Canadian artist Nina Bunjevac explores her Serbian heritage in Fatherland, beginning in the present day prodding her mother’s selective memory of their past. What unveils from that prodding is a terrifying memoir of fanaticism, of old regional conflicts from thousands of miles away brought to Canada in the mid-20th century. Post World War II Yugoslavia enjoyed a more liberal form of Communism than other Soviet-allied states, but was a contrived country that forced together an ethnic mix of people and beliefs whose assorted hostilities stretched back centuries. Despite the Bunjevac family having a new life in Canada during the 1970s, Peter Bunjevac perpetuated the grudges of his homeland, leading to the author’s mother taking two of her three children back to Yugoslavia, Peter forbidding her to take their son. Two years after their departure they hear Peter is one of three men who died while making a bomb.

Bunjevac’s storytelling methods are distanced. Before Fatherland she was primarily a book illustrator, and for the most part each delicately stippled panel is a single illustration, rather than part of a moving sequence. Photographs are reproduced in the same style, and there’s a stiffness to the figures. It takes a while to realise this represents the relationship between mother and daughter in particular, and it’s a rare scene where they’re actually looking each other in the eye.

Peter’s activities form only a small part of a broad family history, but because Fatherland is sold on its most sensational aspect, there may be some disappointment that it occupies so few pages. Go with the flow, however, and there’s a fascinating insight into different ways of life in different times, the social documentation continually prompting wonder and questions. Not the least of them concerns the monumental honesty of postal workers, whereby envelopes stuffed with money could be sent across the world and arrive safely. Bunjevac’s clarity and conciseness in explaining the complexity of Serbo-Croatian hatred is a considerable achievement, and after the tragedies of World War II she arrives at her father’s biography.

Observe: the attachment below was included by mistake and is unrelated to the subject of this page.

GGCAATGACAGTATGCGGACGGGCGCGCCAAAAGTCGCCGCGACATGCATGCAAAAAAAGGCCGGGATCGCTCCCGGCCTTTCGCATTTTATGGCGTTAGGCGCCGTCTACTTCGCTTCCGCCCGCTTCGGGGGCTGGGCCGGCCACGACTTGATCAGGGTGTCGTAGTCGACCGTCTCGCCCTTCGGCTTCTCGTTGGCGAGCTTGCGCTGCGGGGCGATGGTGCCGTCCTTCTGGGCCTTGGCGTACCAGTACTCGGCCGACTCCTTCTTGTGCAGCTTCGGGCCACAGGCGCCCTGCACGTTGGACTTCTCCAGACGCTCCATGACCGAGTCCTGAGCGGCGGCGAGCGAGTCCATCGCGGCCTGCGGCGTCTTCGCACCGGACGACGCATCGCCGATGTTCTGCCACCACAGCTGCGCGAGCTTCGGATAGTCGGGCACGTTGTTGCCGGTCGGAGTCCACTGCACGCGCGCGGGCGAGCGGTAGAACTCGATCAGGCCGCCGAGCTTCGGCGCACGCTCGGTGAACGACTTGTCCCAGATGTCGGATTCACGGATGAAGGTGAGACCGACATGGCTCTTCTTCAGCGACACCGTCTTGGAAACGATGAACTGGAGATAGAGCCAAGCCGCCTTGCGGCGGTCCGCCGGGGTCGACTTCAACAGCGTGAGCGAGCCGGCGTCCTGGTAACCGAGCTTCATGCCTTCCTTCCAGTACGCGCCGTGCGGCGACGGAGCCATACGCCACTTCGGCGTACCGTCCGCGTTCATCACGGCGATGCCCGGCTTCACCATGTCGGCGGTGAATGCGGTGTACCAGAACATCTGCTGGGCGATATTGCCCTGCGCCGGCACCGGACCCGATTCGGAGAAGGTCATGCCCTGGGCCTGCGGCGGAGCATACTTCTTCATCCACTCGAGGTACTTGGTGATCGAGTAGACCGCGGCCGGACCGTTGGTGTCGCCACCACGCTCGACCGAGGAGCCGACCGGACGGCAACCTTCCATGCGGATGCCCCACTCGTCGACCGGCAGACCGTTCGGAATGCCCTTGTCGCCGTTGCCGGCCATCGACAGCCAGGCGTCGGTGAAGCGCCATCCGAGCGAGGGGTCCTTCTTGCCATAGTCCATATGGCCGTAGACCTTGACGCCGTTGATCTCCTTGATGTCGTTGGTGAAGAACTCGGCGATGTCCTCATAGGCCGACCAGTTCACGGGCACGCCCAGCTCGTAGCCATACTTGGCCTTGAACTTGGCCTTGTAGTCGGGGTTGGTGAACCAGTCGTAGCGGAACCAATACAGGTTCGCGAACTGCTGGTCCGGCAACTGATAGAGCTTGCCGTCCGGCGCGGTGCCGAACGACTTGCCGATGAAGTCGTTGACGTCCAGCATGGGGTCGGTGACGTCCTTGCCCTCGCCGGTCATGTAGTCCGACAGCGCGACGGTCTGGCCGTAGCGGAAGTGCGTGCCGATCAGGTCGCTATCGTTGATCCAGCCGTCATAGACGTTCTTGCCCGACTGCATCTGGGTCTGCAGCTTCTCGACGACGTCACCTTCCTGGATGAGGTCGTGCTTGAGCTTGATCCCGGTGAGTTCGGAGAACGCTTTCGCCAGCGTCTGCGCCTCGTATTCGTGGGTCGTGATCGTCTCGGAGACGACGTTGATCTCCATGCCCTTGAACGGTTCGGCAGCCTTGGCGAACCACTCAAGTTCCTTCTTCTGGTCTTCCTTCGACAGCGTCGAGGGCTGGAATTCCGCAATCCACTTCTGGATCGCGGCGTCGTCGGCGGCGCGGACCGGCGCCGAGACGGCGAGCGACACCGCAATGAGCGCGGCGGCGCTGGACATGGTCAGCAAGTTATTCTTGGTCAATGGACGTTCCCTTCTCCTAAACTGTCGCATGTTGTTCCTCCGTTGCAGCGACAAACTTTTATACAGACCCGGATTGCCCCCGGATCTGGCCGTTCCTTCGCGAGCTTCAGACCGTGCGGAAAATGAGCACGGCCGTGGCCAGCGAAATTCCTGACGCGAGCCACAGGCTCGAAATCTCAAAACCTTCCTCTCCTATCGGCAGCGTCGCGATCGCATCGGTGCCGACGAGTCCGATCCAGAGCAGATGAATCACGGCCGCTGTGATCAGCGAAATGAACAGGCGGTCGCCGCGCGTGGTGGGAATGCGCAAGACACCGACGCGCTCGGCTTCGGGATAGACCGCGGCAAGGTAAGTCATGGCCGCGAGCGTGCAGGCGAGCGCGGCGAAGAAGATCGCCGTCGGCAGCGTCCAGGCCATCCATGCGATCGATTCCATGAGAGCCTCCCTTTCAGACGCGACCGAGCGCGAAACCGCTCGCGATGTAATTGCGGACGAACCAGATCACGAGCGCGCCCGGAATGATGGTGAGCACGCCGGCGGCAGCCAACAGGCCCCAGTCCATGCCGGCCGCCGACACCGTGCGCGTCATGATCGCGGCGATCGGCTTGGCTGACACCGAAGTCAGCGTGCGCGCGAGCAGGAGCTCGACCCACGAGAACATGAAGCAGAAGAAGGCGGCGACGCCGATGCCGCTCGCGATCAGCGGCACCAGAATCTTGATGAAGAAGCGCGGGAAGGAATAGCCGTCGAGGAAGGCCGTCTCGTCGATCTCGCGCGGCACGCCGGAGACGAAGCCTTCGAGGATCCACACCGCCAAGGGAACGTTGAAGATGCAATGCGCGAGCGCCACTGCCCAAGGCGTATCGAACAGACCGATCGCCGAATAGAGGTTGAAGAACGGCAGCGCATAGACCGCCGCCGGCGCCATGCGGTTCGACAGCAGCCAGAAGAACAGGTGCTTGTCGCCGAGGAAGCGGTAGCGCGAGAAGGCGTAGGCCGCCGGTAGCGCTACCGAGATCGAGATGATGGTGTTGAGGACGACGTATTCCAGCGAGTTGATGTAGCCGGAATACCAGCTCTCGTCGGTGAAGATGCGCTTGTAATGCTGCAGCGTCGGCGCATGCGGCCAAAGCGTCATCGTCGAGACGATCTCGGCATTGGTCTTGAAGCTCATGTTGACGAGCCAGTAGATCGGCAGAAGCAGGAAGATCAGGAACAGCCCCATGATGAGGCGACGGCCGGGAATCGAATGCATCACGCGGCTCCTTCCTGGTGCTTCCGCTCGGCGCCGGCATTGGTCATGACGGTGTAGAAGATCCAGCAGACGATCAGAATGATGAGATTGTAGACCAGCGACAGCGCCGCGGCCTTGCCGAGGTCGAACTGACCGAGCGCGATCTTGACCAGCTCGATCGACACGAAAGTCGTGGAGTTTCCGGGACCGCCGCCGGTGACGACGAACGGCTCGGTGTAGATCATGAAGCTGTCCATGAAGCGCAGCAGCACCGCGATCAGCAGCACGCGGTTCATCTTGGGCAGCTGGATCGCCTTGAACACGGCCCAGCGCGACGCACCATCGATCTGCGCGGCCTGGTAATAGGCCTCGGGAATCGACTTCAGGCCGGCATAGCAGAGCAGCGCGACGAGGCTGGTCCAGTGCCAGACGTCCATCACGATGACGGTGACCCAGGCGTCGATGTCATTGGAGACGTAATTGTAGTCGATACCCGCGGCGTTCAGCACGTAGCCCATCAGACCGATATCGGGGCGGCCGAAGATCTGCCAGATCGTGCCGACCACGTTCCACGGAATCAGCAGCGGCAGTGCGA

The good looking young man with the wry smile seen on the cover can be contextualised in terms of his family and what he witnessed at a young age, yet many others experienced that without becoming what he became. Bunjevac’s portrait, only pieced together after years of questions, is of a driven man, sadistic during his youth, who finds an ideological calling among those attempting to free Yugoslavia from Communist rule. Yet he’s also fiercely loyal to his family, and eventually a fatally compromised individual.

A few pages continuing events after 1977 would have been more reader-friendly. When and how, for instance, did Bunjevac’s mother take her children back to Canada given the possibility of revenge killing? Was the full family ever reunited? A compelling immersion in the family circumstances is provided, so the lack of closure is puzzling. The few details given are early, casual and selective. As frustrating as that may be, it’s only a minor comment about wide-ranging reportage that’s otherwise a book to delve into and learn from.

For some reason the 2014 Jonathan Cape edition commands high prices as of writing, but the Liveright edition is also in hardcover and is to all intents and purposes identical.